Will Movies Remain “Recession Proof”?

That's the subject of this article I read today. Since movies are considered a relatively cheap form of entertainment, and big releases are always attracting audiences, they're considered to be rather "recession proof".

Tickets in Manhattan, however, are around twelve dollars now. Twelve. And matinees are either so restricted as to be inaccessible for most people, or nonexistent. when I was a teen in the 90s, I'd often go to matinees. They cost about $5, and the theaters offered them every weekday and Saturday before 6pm. That was generous, and although my weekly allowance was only $5, add in a little babysitting money and a walk to the theater instead of paying for the bus, and I was able to see perhaps two movies some months. Rentals and borrowed copies not included.

Many of the local theaters closed starting around 1994, and the multiplex that had those generous matinees? The current policy is limited to showtimes before 3PM Monday-Thursday, and first show on Friday and Saturday. Their regular prices, instead of being a couple of dollars cheaper than in Manhattan, are $11.50. Local theaters used to be a respite from the high Manhattan prices, but no longer. The ultimate result is that I don't really discriminate between theater location anymore, because it doesn't really save me money like it used to.

At twelve dollars a ticket, I'm simply much choosier about which films I see on the big screen. I tend to take a few factors into consideration.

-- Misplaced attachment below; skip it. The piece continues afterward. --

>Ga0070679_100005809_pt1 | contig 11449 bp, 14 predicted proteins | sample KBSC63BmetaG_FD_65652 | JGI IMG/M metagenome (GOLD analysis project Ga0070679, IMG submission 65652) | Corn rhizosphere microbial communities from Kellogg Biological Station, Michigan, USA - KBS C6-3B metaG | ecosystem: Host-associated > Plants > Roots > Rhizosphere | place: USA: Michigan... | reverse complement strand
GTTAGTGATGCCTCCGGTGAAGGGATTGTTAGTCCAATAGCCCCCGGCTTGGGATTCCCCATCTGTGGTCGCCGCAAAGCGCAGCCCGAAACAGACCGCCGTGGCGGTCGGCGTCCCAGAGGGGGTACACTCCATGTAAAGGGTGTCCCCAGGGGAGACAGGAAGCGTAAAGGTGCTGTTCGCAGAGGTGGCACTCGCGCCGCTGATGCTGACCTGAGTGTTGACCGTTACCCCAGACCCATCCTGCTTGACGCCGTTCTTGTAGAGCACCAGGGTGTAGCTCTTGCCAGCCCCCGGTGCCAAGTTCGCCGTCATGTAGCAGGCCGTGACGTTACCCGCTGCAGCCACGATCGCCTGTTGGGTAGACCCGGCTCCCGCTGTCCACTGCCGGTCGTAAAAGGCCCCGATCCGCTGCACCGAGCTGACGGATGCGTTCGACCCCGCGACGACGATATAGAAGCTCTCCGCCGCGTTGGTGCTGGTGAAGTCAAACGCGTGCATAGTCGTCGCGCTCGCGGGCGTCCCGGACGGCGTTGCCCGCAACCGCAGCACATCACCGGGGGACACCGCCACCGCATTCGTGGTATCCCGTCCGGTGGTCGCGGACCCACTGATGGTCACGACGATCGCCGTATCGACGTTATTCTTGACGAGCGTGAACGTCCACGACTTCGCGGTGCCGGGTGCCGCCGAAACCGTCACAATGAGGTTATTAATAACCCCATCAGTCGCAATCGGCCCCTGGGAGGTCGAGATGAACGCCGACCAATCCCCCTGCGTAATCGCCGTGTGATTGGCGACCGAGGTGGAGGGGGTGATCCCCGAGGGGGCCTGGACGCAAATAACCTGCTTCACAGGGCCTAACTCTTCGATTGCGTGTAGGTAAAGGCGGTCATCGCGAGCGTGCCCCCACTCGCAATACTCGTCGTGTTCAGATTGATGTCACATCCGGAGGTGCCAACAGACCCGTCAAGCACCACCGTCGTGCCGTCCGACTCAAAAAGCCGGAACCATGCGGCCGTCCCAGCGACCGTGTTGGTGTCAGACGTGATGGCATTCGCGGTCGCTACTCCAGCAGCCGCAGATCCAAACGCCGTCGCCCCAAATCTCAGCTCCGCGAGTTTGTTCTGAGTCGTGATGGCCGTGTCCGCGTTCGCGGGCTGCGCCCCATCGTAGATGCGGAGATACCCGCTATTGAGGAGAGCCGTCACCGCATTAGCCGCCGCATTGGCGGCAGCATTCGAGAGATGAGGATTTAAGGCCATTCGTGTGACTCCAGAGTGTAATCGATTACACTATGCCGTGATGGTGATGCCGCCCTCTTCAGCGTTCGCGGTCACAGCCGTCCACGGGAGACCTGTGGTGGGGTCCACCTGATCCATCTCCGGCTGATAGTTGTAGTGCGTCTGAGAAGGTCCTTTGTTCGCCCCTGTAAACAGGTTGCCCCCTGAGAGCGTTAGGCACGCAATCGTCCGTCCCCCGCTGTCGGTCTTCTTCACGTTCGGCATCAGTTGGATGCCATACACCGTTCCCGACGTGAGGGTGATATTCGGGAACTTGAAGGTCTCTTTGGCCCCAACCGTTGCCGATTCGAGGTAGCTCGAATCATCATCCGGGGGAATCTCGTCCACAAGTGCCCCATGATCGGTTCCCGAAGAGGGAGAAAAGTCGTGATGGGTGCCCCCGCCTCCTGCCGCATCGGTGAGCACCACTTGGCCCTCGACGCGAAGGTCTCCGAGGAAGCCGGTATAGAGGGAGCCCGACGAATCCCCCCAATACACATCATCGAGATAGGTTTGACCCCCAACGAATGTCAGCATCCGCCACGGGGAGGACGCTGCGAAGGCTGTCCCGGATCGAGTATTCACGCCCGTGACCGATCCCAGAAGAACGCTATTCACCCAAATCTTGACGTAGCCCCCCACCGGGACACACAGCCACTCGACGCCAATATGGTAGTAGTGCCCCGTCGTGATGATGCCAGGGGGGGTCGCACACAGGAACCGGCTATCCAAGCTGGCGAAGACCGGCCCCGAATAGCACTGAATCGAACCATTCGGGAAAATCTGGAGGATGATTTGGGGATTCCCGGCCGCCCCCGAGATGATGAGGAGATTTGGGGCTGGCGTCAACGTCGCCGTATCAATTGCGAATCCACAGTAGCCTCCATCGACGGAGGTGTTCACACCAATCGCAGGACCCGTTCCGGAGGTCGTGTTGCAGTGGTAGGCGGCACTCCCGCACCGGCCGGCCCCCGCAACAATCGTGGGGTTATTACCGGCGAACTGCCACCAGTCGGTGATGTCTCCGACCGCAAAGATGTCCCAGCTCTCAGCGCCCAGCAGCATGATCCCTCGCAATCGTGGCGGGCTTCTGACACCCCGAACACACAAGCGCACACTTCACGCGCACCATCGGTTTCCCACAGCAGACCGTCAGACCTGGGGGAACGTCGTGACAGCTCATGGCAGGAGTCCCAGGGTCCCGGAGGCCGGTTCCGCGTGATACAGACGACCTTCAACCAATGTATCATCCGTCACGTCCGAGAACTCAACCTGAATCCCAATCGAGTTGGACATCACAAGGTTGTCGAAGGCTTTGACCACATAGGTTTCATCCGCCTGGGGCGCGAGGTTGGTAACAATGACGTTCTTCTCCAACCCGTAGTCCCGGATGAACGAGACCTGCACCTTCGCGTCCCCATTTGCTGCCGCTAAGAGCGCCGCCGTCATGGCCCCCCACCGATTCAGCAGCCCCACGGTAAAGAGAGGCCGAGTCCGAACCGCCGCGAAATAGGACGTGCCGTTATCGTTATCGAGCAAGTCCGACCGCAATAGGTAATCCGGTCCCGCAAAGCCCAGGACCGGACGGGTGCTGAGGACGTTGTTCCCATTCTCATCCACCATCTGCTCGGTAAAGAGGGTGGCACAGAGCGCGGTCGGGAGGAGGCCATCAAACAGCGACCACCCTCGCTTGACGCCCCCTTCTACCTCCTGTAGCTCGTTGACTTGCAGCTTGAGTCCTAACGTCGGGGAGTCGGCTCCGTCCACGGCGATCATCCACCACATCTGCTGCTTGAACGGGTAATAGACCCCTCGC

• Is this a simple comedy or drama that doesn't have any sort of music or effects that call for a big screen experience?
  • Is it a musical? Musicals deserve the big screen and high-tech sound system for a first viewing.
  • How long is the movie? Because if it's only 85 minutes long, I'm likelier to wait for DVD.
  • How much would I mind spoilers? Or how long have I been anticipating this film? Both affect how long I will wait.

There is a bit of a break available. Theater chains sell discounted admission coupons that you can exchange for tickets at the box office. You often have to buy them in bulk (though I have seen them a la carte much more often lately), and they come with a host of different restrictions varying by chain. A lot of these tickets tack on a fee in New York City though, so for me the discount isn't usually that much, but it is worth looking into.

All in all, we like our movies and we need our entertainment to help us get through tough times. The business itself will survive recessions, but I suspect like me, audiences are going to be more selective.